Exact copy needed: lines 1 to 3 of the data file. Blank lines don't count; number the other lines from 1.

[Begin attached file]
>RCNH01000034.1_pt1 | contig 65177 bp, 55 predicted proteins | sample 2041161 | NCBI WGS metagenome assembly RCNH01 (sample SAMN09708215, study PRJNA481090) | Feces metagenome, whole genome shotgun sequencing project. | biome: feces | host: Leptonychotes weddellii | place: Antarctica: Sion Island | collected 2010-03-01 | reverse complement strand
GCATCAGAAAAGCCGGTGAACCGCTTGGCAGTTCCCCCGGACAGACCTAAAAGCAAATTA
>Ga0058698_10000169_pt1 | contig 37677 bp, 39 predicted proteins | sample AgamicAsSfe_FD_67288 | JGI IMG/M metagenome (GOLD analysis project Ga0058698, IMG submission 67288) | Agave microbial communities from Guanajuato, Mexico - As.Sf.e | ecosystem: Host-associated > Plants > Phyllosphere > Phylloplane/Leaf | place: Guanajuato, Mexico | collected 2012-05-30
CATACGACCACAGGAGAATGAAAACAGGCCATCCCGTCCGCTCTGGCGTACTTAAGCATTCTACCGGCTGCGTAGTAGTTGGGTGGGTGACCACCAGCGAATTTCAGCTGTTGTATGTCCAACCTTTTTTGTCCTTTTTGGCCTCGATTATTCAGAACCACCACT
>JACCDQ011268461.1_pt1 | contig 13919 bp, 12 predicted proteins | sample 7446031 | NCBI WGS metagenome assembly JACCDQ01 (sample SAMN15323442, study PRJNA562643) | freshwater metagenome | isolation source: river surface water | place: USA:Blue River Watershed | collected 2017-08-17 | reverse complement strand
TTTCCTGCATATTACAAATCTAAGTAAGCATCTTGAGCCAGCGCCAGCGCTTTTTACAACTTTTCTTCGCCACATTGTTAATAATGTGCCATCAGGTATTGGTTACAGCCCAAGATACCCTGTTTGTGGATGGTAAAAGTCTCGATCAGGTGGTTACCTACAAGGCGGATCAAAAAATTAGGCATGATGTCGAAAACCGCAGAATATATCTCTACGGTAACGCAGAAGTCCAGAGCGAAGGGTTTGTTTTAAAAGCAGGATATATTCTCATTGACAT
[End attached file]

>RCNH01000034.1_pt1 | contig 65177 bp, 55 predicted proteins | sample 2041161 | NCBI WGS metagenome assembly RCNH01 (sample SAMN09708215, study PRJNA481090) | Feces metagenome, whole genome shotgun sequencing project. | biome: feces | host: Leptonychotes weddellii | place: Antarctica: Sion Island | collected 2010-03-01 | reverse complement strand
GCATCAGAAAAGCCGGTGAACCGCTTGGCAGTTCCCCCGGACAGACCTAAAAGCAAATTA
>Ga0058698_10000169_pt1 | contig 37677 bp, 39 predicted proteins | sample AgamicAsSfe_FD_67288 | JGI IMG/M metagenome (GOLD analysis project Ga0058698, IMG submission 67288) | Agave microbial communities from Guanajuato, Mexico - As.Sf.e | ecosystem: Host-associated > Plants > Phyllosphere > Phylloplane/Leaf | place: Guanajuato, Mexico | collected 2012-05-30